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Evolutionary patterns of host plant use by delphacid planthoppers and their relatives.
By Wilson, S.W., C. Mitter, R.F. Denno, and M.R. Wilson.
Chapman and Hall, New York., 1994
Cite: 1461898 with citation markup [cite:1461898]
Abstract & Preview - Springer

Wilson, S.W., C. Mitter, R.F. Denno, and M.R. Wilson. 1994. Evolutionary patterns of host plant use by delphacid planthoppers and their relatives. Pp. 7-45. In: R.F. Denno and T.J. Perfect, (eds.). Planthoppers: Their Ecology and Management. Chapman and Hall, New York.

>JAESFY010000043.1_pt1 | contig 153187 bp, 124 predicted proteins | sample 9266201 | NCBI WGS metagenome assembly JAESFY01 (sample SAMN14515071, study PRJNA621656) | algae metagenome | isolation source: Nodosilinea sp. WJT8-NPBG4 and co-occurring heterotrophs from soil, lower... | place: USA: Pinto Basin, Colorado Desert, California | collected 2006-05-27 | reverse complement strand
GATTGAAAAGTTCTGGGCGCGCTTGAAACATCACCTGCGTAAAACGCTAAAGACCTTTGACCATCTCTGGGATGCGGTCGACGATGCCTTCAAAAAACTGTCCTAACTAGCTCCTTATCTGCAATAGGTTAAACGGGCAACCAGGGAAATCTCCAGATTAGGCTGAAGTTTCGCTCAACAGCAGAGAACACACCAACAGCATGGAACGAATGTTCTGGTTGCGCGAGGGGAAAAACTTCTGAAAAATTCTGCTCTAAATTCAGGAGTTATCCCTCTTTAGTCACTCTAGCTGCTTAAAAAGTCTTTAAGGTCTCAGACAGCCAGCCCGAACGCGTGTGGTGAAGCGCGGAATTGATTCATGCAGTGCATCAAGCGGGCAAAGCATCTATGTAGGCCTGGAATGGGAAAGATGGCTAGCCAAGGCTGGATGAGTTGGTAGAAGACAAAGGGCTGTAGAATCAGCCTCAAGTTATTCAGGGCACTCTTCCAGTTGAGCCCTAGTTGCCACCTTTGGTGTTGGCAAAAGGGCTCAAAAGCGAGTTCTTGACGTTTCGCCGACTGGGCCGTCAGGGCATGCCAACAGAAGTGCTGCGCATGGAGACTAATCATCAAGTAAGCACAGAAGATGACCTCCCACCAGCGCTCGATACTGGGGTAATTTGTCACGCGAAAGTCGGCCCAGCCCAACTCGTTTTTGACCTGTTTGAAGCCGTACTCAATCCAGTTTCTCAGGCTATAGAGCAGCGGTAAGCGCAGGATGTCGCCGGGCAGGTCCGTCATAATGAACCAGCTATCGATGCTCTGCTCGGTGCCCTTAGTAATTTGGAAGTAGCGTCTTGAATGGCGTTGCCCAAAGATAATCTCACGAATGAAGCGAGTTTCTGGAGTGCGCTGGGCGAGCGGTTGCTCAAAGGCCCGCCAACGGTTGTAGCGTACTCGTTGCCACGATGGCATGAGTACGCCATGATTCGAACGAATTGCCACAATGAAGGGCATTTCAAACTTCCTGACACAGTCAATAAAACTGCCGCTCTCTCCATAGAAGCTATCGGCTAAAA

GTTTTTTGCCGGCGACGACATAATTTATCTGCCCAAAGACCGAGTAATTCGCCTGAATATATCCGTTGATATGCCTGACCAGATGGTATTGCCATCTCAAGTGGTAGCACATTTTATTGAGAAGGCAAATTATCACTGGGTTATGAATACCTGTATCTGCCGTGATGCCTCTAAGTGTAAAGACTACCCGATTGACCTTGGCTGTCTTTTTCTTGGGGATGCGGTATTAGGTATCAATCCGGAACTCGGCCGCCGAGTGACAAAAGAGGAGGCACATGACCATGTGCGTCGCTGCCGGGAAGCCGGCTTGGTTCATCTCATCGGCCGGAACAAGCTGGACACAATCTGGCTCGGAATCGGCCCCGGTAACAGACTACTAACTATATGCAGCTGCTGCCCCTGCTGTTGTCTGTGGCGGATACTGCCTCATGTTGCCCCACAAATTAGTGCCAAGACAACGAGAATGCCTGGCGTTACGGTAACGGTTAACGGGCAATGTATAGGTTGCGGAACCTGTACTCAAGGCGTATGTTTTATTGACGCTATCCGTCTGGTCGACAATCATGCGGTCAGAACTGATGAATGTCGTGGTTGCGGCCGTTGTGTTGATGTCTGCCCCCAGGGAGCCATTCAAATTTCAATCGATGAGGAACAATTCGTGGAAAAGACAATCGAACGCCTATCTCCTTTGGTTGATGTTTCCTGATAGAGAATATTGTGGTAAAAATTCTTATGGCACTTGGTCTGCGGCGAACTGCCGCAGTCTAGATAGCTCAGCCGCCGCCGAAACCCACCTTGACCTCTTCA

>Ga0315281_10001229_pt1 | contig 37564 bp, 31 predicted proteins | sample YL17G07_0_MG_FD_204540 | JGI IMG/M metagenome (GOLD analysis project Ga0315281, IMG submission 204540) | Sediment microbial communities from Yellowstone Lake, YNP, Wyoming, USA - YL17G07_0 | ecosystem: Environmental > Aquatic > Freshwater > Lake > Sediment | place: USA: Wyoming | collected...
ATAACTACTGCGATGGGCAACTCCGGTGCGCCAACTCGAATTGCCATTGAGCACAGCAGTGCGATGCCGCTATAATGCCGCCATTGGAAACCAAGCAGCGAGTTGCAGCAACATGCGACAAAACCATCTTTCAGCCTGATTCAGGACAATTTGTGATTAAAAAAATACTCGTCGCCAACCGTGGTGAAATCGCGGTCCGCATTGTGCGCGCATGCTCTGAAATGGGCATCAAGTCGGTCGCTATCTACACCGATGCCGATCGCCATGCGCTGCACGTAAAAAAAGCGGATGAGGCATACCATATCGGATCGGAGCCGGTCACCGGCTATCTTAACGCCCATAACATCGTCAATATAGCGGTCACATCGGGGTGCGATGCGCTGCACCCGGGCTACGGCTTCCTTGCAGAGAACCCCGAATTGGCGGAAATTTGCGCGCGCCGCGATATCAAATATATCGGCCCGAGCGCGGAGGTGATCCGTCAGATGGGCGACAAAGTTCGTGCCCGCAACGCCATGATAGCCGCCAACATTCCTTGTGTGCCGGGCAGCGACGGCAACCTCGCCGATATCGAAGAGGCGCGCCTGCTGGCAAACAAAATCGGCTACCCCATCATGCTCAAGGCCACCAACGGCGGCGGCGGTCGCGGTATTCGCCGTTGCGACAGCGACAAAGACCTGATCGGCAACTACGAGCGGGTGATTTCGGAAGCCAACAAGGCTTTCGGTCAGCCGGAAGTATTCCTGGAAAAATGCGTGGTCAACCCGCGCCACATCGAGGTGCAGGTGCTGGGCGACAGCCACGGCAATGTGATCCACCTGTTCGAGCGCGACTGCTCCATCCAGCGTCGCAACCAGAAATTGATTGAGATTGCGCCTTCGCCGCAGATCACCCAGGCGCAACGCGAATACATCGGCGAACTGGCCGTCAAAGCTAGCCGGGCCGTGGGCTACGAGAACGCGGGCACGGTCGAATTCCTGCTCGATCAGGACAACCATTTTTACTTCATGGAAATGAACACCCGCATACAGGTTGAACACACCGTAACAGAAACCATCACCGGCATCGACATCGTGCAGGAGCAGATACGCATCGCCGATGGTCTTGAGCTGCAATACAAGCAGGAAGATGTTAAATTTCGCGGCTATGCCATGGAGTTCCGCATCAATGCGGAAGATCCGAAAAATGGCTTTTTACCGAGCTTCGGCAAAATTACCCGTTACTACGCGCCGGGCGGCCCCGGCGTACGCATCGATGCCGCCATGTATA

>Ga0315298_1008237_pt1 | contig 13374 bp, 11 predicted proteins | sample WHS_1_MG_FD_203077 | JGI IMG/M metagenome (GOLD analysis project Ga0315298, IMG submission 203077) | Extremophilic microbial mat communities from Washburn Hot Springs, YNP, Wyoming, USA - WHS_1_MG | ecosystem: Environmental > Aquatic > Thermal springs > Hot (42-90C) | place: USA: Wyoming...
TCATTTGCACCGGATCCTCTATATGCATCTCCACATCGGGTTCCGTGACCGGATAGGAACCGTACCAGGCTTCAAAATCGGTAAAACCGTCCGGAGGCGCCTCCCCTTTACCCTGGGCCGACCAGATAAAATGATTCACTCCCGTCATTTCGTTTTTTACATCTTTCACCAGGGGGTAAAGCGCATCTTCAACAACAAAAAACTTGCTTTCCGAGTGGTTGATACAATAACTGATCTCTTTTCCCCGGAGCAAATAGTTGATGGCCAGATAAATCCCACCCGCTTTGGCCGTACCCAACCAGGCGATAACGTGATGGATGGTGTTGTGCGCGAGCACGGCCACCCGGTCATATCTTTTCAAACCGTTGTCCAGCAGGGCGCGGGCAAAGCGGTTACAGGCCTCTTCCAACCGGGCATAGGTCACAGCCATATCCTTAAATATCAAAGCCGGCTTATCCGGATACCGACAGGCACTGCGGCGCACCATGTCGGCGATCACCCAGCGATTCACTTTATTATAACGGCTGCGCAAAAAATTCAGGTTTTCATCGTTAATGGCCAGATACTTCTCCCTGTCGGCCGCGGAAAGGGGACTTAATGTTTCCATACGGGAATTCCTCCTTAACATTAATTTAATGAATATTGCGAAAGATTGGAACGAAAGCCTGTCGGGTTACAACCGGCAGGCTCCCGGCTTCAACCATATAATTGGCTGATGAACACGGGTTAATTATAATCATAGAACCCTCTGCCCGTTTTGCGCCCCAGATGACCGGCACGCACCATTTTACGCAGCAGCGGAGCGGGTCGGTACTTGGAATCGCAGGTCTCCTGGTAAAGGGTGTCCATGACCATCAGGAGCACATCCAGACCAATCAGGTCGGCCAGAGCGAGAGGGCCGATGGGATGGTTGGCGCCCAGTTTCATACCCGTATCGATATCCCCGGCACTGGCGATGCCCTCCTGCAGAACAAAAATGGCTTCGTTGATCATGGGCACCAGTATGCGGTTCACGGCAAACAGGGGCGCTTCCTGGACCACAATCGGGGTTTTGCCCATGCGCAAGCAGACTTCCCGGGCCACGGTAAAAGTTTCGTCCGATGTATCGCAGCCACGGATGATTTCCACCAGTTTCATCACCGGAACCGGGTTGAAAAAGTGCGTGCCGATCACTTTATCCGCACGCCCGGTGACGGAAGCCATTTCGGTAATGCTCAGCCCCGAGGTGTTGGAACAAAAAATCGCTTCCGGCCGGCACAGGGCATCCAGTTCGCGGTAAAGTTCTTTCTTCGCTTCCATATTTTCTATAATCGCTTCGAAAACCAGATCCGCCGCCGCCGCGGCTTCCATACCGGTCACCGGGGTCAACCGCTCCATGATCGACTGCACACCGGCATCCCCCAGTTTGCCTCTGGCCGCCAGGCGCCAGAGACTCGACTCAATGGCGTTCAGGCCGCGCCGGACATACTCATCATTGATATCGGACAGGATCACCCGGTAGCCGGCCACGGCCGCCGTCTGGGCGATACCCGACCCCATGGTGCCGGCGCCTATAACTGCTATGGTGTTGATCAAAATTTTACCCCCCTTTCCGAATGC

Abstract

Planthoppers (Homoptera: Fulgoroidea) are found on every continent except Antarctica and in all major biomes, including tropical rainforests, deserts, grasslands, and the arctic tundra (O’Brien and Wilson 1985). The more than 9000 described species are divided into 19 families (O’Brien and Wilson 1985; Wheeler and Wilson 1987). All species of Fulgoroidea are phytophagous, sucking fluids from leaves, stems, roots, or fungal hyphae. There are species which feed on woody plants (both angiosperms and gymnosperms), herbs, ferns, and even fungi (O’Brien and Wilson 1985).